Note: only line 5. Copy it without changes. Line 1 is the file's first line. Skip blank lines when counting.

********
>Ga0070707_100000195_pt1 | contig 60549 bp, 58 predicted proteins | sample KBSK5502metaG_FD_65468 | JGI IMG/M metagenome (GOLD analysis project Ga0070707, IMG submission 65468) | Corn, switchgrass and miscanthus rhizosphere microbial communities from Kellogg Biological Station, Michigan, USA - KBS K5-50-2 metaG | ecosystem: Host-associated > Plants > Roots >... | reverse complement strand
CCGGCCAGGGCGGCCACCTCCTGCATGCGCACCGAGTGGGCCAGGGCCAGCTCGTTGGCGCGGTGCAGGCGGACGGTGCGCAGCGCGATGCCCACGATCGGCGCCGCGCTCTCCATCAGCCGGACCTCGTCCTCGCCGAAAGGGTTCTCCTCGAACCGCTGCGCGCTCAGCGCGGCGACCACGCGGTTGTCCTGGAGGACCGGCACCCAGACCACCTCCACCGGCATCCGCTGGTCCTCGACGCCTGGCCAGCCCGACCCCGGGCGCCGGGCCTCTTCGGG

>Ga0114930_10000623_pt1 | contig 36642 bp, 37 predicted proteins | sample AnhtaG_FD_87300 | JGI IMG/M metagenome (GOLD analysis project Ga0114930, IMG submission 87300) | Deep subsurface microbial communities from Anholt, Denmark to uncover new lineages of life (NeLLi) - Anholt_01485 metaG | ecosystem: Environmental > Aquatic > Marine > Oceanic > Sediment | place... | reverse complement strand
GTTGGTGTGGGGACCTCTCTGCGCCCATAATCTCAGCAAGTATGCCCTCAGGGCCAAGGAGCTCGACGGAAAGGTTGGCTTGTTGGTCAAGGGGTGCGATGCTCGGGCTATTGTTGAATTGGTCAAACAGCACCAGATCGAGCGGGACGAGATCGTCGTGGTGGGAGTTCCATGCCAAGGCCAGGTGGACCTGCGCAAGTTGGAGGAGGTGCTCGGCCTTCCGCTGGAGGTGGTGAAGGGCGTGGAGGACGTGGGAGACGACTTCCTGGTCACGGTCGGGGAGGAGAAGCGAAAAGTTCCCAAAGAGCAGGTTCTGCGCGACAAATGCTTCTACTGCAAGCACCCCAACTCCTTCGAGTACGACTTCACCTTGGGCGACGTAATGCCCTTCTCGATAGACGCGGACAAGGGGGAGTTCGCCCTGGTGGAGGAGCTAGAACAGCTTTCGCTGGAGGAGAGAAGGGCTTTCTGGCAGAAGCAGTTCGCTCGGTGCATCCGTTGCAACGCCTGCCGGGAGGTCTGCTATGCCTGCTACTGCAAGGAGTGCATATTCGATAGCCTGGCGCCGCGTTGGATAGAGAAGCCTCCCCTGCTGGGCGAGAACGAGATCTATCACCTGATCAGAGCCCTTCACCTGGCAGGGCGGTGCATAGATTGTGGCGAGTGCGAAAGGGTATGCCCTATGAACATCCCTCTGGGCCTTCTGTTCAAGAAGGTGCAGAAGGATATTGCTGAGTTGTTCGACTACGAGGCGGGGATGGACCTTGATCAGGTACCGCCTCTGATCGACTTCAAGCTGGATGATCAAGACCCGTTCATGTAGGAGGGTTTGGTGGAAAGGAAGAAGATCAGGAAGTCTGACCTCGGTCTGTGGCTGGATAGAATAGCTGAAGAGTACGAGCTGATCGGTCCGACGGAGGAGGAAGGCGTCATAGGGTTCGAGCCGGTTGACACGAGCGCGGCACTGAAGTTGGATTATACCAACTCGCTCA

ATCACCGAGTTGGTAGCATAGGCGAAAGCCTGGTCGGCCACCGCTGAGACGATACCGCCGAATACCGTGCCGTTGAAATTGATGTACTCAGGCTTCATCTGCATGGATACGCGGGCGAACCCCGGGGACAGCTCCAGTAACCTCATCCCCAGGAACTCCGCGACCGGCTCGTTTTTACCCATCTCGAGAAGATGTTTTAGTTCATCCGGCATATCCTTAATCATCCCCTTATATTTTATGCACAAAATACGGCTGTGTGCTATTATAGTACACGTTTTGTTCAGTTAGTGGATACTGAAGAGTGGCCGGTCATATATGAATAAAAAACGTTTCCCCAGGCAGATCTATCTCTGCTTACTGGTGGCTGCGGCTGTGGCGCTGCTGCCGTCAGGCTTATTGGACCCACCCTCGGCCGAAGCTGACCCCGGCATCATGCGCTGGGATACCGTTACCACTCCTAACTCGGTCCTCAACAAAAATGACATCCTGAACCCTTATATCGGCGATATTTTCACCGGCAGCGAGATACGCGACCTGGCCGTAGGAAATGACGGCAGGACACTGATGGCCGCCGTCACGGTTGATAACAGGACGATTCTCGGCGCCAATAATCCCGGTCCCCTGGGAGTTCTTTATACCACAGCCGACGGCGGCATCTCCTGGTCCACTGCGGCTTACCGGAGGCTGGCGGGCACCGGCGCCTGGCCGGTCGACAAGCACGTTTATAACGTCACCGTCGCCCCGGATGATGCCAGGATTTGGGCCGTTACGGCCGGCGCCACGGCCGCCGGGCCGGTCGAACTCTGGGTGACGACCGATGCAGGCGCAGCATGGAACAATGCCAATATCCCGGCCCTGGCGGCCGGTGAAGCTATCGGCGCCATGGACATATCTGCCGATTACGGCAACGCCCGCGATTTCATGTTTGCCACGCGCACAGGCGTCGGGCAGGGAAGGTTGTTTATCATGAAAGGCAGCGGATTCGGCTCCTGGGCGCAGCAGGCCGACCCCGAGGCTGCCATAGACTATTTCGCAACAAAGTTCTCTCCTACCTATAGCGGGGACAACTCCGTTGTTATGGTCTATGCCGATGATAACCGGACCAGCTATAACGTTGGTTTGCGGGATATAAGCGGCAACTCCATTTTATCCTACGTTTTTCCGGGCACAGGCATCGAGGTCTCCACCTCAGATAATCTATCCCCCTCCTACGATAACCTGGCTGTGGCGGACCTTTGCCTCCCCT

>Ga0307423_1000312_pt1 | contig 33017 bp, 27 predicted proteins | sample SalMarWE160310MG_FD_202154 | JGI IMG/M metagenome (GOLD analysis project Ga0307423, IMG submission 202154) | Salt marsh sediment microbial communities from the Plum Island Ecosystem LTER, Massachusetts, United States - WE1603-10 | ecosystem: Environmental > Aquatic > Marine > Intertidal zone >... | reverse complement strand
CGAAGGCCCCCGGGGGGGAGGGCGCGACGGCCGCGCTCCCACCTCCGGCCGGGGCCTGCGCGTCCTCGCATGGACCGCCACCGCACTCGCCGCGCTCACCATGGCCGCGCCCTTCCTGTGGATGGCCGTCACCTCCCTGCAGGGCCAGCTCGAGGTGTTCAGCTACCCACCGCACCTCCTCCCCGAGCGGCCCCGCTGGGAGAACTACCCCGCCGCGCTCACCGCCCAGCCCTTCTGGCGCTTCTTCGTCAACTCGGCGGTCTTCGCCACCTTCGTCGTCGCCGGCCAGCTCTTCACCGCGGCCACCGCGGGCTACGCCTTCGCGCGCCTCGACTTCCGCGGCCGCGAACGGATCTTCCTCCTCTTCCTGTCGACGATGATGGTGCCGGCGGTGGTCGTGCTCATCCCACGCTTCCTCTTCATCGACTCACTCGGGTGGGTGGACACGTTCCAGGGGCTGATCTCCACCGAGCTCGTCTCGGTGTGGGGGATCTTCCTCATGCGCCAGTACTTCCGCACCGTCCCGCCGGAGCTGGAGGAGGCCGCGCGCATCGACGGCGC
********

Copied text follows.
ATCACCGAGTTGGTAGCATAGGCGAAAGCCTGGTCGGCCACCGCTGAGACGATACCGCCGAATACCGTGCCGTTGAAATTGATGTACTCAGGCTTCATCTGCATGGATACGCGGGCGAACCCCGGGGACAGCTCCAGTAACCTCATCCCCAGGAACTCCGCGACCGGCTCGTTTTTACCCATCTCGAGAAGATGTTTTAGTTCATCCGGCATATCCTTAATCATCCCCTTATATTTTATGCACAAAATACGGCTGTGTGCTATTATAGTACACGTTTTGTTCAGTTAGTGGATACTGAAGAGTGGCCGGTCATATATGAATAAAAAACGTTTCCCCAGGCAGATCTATCTCTGCTTACTGGTGGCTGCGGCTGTGGCGCTGCTGCCGTCAGGCTTATTGGACCCACCCTCGGCCGAAGCTGACCCCGGCATCATGCGCTGGGATACCGTTACCACTCCTAACTCGGTCCTCAACAAAAATGACATCCTGAACCCTTATATCGGCGATATTTTCACCGGCAGCGAGATACGCGACCTGGCCGTAGGAAATGACGGCAGGACACTGATGGCCGCCGTCACGGTTGATAACAGGACGATTCTCGGCGCCAATAATCCCGGTCCCCTGGGAGTTCTTTATACCACAGCCGACGGCGGCATCTCCTGGTCCACTGCGGCTTACCGGAGGCTGGCGGGCACCGGCGCCTGGCCGGTCGACAAGCACGTTTATAACGTCACCGTCGCCCCGGATGATGCCAGGATTTGGGCCGTTACGGCCGGCGCCACGGCCGCCGGGCCGGTCGAACTCTGGGTGACGACCGATGCAGGCGCAGCATGGAACAATGCCAATATCCCGGCCCTGGCGGCCGGTGAAGCTATCGGCGCCATGGACATATCTGCCGATTACGGCAACGCCCGCGATTTCATGTTTGCCACGCGCACAGGCGTCGGGCAGGGAAGGTTGTTTATCATGAAAGGCAGCGGATTCGGCTCCTGGGCGCAGCAGGCCGACCCCGAGGCTGCCATAGACTATTTCGCAACAAAGTTCTCTCCTACCTATAGCGGGGACAACTCCGTTGTTATGGTCTATGCCGATGATAACCGGACCAGCTATAACGTTGGTTTGCGGGATATAAGCGGCAACTCCATTTTATCCTACGTTTTTCCGGGCACAGGCATCGAGGTCTCCACCTCAGATAATCTATCCCCCTCCTACGATAACCTGGCTGTGGCGGACCTTTGCCTCCCCT